Are blackberries and black raspberries the same? While they may look very similar, these fruits are not the same, and they come from different plants.
Discover how black raspberry and blackberry plants differ and their varying cultivars and the climates they both require for healthy growth according to USDA hardiness zones.
What is a black raspberry (Rubus occidentalis), and how is it different from a blackberry (Rubus)? Black raspberries and blackberries are fruits that grow on viny plants and shrubs. They are related members of the Rubus family but are different fruits.
Blackberry plants grow three to four feet tall and wide in hardiness zones 5 through 10. The roots are perennial, and the tops are biennial, which means a vine that grows this year won’t produce fruit until next year. They are usually thornier than black raspberries, but there are thornless varieties.
One of the most popular raspberry types, black raspberries are a deciduous shrub that grows seven to ten feet tall. It has purple canes, and like a blackberry plant, it doesn’t produce fruit on first year vines. It grows ideally in zones 5 through 8, and training and pruning are necessary for optimal growth.
The fruits of both plants are strikingly similar to black dewberries, but they are easy to tell apart when you pluck them from the vine.
Inspect the fruit after picking it and look at the part that was attached to the stem. Black raspberries leave the receptacle of the fruit on the plant, and they have a hollow center, while blackberries do not, and the white core is still intact.
There are also different cultivars of blackberry and black raspberry plants. Blackberries are available in erect thornless, erect thorny, semi-erect, and thorny varieties, like Navaho, Shawnee, and Olallie.
There is also a range of black raspberries, including John Robertson, a good type for making jelly; Morrison, a variety with a large berry; and trailing blackberries native to Oregon.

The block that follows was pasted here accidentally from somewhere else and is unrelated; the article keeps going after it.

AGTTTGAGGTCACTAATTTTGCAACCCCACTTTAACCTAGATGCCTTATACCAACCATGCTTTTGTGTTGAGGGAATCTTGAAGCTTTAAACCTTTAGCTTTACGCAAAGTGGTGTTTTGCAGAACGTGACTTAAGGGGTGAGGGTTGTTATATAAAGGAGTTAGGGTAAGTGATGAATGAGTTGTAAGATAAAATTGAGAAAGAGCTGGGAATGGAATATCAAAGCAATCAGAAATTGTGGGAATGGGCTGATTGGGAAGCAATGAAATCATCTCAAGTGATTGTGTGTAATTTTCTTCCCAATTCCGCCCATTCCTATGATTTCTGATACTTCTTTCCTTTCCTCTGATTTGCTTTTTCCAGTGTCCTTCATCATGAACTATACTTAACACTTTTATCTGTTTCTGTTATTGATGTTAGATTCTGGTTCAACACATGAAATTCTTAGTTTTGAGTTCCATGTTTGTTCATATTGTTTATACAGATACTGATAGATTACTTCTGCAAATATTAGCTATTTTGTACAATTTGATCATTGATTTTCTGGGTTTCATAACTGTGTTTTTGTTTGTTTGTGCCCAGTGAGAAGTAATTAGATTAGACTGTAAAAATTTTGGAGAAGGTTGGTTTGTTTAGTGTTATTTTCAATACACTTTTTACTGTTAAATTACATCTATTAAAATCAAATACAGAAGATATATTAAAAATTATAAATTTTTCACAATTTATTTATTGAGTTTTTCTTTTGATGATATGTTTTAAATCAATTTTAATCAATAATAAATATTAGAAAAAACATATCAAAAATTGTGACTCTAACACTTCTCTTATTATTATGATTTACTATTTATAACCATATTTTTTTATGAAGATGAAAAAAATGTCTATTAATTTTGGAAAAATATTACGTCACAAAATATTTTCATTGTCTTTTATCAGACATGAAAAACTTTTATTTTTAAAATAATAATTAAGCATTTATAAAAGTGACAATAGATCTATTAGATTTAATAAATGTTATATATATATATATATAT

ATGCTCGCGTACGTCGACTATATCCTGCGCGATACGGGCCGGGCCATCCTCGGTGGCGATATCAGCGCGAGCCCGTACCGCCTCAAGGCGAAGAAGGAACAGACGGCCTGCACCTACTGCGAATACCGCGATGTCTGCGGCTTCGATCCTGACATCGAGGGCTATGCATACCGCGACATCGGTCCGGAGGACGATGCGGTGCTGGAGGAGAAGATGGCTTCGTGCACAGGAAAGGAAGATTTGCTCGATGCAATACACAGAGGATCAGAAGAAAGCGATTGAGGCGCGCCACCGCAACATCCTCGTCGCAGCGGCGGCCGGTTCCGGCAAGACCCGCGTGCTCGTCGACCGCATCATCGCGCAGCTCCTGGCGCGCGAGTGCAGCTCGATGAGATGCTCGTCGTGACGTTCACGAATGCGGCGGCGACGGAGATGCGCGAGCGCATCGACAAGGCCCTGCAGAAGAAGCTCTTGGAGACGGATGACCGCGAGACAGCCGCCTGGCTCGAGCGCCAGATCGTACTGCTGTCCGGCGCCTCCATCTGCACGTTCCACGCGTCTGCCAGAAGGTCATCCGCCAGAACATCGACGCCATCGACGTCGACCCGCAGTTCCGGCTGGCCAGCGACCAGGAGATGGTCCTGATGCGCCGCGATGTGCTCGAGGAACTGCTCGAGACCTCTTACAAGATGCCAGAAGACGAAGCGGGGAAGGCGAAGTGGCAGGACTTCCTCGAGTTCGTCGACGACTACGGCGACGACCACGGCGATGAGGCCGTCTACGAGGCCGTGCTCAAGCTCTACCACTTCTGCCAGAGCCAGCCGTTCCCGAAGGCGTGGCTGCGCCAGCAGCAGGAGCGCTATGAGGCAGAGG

It’s important to learn when is the time to prune raspberry plants as well as blackberries so they will fruit the following year.
Flavor Difference Between My Blackberries and Black Raspberries
As much as these berries resemble each other on a vine, there is a difference between blackberries and black raspberries when it comes to flavor. Learn how they taste different and ways to use them in recipes.
What are raspberries, and what do they taste like? Raspberries are an aggregate fruit from the Rosaceae rose family, common throughout North America, and there are red, yellow, black, and blue varieties.
Black raspberries have a sweet-tart taste and tiny white hairs on their drupelets. Blackberries are smooth and glossy, firm, and more tart than raspberries.
Black raspberries do not have a core, and they are softer than blackberries, so they spoil faster after they ripen. However, both fruits are excellent fresh as an ice cream topping, baking in pie, cobbler, and cupcakes, or making into jelly and jam.
Nutrition of Black Raspberry vs Blackberry
What is a black raspberry, and is it more nutritious than a blackberry? Black raspberries, also called black caps, thimbleberries, and wild black raspberries, are North American fruit related to blackberries. Both fruits contain many nutrients, and they are a healthy addition to your diet.
Both fruits are low in calories and an excellent source of fiber, great for regulating blood sugar levels. They contain vitamin C for boosting your immune system and polyphenols, health-promoting compounds with antioxidant properties that protect your cells from oxidative damage.
Anthocyanins are one of these compounds that give blackberries and black raspberries their black color. They also contain vitamin K, manganese, and other beneficial vitamins and minerals.